Summary:

Tiny Review is a photo-sharing app with a twist: instead of adding filters and sharing with your social network a la Instagram, Tiny Review makes it easy for users to add up to three short lines of text to their photos.

tiny review

One of my favorite startups from the most recent 500 Startups demo day was Tiny Review, which makes a photo-sharing app with a twist. Instead of adding filters and sharing with your social network a la Instagram, Tiny Review makes it easy for users to add up to three short lines of text to their photos.

Tiny Review works because, like Twitter, it causes the user to really think about what he or she is sharing — to work within the constraints not just of three short lines of text, but also around the photo in the background. And brevity is the soul of wit, after all. The results are mostly irreverent and oftentimes hilarious:

Once someone has added text to the photo, they can share it to social networks like Facebook and Twitter, with connections to Foursquare and Tumblr coming soon. There’s a location component, which is meant to allow users to “review” various locations, sort of like Yelp, but shorter.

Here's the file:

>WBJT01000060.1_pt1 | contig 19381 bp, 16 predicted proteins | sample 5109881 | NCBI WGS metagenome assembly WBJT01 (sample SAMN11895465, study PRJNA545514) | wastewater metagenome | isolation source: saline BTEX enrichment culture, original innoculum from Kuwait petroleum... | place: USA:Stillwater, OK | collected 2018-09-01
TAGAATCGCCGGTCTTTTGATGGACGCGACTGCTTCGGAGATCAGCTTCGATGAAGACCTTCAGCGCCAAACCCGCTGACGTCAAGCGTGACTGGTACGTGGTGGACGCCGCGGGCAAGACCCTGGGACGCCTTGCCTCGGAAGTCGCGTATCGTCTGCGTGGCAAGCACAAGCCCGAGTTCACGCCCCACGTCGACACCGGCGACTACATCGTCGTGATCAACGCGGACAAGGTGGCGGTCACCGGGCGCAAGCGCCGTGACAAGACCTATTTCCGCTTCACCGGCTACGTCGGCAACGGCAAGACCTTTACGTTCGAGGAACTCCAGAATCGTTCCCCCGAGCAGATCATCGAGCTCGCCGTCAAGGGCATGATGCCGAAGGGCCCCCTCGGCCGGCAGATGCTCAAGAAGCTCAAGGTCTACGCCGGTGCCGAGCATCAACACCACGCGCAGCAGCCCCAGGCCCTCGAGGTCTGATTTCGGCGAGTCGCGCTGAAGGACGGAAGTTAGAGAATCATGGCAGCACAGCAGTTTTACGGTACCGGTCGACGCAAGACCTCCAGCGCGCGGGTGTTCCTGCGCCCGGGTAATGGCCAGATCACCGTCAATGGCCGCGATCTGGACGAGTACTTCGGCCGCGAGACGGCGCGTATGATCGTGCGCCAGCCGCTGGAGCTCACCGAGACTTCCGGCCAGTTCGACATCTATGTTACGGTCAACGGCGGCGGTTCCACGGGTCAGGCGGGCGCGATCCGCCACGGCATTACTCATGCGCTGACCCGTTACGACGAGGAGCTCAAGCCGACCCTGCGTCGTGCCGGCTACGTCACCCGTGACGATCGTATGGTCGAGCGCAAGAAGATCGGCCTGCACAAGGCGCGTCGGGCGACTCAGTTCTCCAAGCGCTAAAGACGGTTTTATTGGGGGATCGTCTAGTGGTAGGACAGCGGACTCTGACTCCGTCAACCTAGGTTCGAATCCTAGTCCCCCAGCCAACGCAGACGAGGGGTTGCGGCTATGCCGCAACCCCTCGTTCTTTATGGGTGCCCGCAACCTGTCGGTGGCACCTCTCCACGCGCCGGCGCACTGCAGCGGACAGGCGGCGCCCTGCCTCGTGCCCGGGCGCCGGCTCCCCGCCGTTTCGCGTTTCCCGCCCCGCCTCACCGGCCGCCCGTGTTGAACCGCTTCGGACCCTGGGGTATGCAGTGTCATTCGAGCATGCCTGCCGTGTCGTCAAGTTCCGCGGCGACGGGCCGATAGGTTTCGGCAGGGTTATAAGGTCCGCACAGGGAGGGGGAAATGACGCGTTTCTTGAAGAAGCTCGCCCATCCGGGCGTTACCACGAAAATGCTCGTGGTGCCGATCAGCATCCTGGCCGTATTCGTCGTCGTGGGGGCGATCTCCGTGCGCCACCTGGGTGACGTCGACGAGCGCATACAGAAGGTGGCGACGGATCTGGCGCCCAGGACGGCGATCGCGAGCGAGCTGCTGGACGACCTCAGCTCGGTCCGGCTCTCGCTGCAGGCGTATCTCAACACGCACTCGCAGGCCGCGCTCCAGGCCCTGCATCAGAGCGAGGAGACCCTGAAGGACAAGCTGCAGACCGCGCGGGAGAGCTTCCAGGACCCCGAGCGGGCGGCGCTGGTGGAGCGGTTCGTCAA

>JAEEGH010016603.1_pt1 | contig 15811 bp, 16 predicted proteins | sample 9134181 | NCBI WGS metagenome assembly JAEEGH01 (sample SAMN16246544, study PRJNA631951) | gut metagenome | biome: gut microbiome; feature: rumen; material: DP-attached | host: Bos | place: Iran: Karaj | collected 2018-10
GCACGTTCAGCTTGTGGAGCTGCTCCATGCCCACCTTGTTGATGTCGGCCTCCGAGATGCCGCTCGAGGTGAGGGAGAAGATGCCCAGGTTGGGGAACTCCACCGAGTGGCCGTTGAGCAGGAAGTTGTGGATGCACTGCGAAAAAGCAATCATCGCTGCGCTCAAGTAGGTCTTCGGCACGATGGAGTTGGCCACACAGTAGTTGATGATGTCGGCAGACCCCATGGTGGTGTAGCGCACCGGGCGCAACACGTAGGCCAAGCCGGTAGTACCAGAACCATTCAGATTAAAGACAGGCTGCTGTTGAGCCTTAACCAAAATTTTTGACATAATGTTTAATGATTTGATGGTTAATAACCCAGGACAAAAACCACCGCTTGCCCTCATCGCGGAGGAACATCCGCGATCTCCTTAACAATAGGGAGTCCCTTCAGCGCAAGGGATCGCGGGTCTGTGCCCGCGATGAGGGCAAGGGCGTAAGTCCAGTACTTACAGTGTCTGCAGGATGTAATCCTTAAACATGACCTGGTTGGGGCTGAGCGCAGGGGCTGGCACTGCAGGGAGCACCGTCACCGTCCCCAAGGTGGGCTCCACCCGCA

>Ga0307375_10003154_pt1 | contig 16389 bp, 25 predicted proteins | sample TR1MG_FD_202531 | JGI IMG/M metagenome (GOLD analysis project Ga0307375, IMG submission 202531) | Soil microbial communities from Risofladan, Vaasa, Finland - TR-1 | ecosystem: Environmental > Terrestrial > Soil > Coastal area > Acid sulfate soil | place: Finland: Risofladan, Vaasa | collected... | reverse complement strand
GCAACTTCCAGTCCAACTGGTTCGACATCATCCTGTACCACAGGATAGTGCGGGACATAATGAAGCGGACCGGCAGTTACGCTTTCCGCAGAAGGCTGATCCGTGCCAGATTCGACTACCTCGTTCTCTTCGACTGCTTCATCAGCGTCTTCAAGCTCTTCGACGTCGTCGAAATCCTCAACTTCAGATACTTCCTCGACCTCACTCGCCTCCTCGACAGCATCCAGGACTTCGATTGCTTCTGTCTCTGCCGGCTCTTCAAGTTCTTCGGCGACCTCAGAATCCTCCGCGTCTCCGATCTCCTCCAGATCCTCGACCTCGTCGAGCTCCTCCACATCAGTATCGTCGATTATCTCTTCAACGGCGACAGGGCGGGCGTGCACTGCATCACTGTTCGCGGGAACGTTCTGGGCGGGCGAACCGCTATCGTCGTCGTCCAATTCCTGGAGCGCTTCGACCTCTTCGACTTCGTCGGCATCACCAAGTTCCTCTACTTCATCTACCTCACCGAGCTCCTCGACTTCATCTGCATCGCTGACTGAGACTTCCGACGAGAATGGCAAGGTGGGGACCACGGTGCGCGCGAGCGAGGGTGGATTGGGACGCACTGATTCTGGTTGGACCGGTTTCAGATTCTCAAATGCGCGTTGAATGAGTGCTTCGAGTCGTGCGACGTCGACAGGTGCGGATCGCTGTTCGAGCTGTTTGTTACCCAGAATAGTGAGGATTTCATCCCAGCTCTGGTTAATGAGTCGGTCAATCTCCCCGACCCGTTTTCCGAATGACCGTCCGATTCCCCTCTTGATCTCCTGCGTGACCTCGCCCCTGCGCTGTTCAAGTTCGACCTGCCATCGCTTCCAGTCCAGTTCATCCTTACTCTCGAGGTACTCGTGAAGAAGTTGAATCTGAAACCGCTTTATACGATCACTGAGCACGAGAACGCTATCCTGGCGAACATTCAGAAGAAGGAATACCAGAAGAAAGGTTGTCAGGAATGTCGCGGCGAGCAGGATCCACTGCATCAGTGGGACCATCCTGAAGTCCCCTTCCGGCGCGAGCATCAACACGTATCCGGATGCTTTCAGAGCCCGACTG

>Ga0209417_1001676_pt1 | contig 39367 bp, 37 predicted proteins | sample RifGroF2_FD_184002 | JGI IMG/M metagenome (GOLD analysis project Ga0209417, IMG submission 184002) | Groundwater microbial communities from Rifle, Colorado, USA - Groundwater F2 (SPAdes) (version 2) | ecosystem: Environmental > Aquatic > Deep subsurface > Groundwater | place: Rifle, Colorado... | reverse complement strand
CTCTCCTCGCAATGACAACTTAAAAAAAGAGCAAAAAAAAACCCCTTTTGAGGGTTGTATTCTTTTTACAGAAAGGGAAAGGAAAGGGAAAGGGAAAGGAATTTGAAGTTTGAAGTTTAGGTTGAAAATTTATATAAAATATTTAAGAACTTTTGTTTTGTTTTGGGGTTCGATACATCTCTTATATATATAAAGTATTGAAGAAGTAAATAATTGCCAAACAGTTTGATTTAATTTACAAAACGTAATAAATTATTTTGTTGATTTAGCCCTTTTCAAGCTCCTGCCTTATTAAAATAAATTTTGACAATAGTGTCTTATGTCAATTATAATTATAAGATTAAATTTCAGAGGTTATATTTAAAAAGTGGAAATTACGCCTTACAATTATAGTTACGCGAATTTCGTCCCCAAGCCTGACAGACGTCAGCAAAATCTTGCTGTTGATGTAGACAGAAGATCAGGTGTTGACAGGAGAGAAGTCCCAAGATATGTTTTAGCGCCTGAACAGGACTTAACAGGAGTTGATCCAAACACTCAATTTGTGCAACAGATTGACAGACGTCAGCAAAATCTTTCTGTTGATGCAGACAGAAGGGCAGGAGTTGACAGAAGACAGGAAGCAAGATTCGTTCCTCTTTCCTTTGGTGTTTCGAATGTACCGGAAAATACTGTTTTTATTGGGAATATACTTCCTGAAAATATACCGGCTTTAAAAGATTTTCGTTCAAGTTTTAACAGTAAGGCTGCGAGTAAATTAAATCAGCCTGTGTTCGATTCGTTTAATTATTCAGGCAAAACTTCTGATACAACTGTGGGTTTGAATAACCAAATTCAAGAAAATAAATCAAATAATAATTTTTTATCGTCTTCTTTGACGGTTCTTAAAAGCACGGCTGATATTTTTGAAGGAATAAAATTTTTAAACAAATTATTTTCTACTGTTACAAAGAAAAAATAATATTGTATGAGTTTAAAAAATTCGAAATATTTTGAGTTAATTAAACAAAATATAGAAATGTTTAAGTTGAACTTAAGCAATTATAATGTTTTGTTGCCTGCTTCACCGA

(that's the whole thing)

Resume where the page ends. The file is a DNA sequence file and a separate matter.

But the way that its users have utilized the app sort of flies in the face of the original premise, however. While there are some who use it like a more humorous version of Foodspotting, most seem to embrace it as a way to add witty taglines to pretty much anything. Tiny Review has embraced the remix nature of the community it’s built by letting users build on top of others’ pictures by adding their own text. That’s created increased engagement from those who wish to create or build on memes within the community.

For now, Tiny Review is trying to grow its user base by word of mouth and by tapping into other social networks. It’s got a Facebook page and a Pinterest page to highlight some of the more creative uses of the app. It’s also working to drum up celebrity interest in the app, which can help draw some viral interest. That said, the team is convinced there’s something there that “regular” users will love: co-founder Dick Brouwer told me in an interview, “If there’s one thing that excites me, it’s that my mom uses this.”

Tiny Review was founded by Brouwer and Melissa Miranda, who have worked together on gift registry ListCharming. Now that they’ve graduated from the most recent 500 Startups class, the Tiny Review team has moved from Mountain View to Palo Alto, Calif., with $300,000 it’s raised in angel funding.

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